But he said the Bush plan to make permanent the recent tax breaks enacted by Congress would be an even bigger fiscal drain.
According to congressional estimates, he said the cost of the full Bush package would exceed 2.2 trillion dollars over the next decade while Kerry's plan would likely increase debt by 1.1 trillion dollars over the same period.
"Neither candidate could reasonably be called a model of fiscal prudence," Abate said.
"Given the size of these estimates, neither candidate, despite talk of fiscal propriety, is likely to succeed in halving the budget deficit by 2009. Instead, over the next decade, these plans are likely to swell the Federal debt by between 30 and 50 percent."
Some analysts see a future in which a debt-crippled Washington crowds out the credit markets, leading to higher US interest rates and a weaker dollar that roils the global economy. But that has not been a campaign topic.
"This subject isn't going to be discussed honestly in an election. Bush and Kerry want to talk about what they're going to give people," said Peter Peterson, a former commerce secretary who heads the Concord Coalition, a group advocating balanced budgets.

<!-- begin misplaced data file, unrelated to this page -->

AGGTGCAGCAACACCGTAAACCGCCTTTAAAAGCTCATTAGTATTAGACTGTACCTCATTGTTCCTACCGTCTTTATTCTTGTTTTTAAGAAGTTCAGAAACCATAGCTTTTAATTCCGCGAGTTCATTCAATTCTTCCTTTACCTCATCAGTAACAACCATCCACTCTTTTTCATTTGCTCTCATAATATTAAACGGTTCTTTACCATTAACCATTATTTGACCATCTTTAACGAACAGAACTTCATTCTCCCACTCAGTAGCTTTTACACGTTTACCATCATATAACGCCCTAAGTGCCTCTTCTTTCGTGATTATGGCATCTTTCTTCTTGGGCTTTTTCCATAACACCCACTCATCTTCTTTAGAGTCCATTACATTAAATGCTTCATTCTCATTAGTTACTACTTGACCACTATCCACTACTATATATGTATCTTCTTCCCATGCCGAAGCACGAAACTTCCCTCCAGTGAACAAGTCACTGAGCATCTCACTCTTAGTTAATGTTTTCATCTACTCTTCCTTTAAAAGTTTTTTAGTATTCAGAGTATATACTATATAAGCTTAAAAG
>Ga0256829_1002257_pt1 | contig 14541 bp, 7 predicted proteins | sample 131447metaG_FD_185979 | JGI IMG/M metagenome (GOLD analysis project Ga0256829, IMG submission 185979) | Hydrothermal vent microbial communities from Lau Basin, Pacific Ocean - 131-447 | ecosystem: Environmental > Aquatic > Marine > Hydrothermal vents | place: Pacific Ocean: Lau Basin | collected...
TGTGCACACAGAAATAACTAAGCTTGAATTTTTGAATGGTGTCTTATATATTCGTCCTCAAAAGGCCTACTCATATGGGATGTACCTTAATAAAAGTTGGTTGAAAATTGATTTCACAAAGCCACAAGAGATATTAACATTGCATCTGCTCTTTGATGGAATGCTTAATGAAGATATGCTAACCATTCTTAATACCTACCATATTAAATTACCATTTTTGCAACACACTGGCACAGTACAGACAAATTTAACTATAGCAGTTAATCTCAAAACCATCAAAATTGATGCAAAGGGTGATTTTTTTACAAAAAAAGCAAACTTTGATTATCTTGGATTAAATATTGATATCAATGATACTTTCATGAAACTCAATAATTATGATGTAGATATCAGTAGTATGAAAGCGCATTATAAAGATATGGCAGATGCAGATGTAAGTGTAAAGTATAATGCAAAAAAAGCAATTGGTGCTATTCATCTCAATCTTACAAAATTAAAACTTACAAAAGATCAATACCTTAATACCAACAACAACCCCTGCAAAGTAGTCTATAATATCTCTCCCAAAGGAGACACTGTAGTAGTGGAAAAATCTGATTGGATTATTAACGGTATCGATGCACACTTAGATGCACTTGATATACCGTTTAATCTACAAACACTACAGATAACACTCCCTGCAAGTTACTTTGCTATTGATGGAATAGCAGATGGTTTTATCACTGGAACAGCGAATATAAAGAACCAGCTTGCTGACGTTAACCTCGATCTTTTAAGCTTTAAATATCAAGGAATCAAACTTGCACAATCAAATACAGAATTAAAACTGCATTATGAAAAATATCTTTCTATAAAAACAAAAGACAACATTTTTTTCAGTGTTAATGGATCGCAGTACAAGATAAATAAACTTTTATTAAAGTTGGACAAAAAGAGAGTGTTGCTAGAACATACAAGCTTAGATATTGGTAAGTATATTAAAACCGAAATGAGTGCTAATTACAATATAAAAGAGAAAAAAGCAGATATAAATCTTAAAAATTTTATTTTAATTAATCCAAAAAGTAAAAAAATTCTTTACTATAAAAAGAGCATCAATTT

"When this country consumes more than it produces, government drains our very limited national savings."
Stephen Roach, chief economist at Morgan Stanley said the United States has gone from being the world's biggest creditor two decades ago to the world's biggest debtor, and is squandering the money it is borrowing.
"America is no longer using surplus foreign saving to support 'good' growth," he said.
"Instead, it is currently absorbing about 80 percent of the world's surplus saving in order to finance open-ended government budget deficits and the excess spending of American consumers."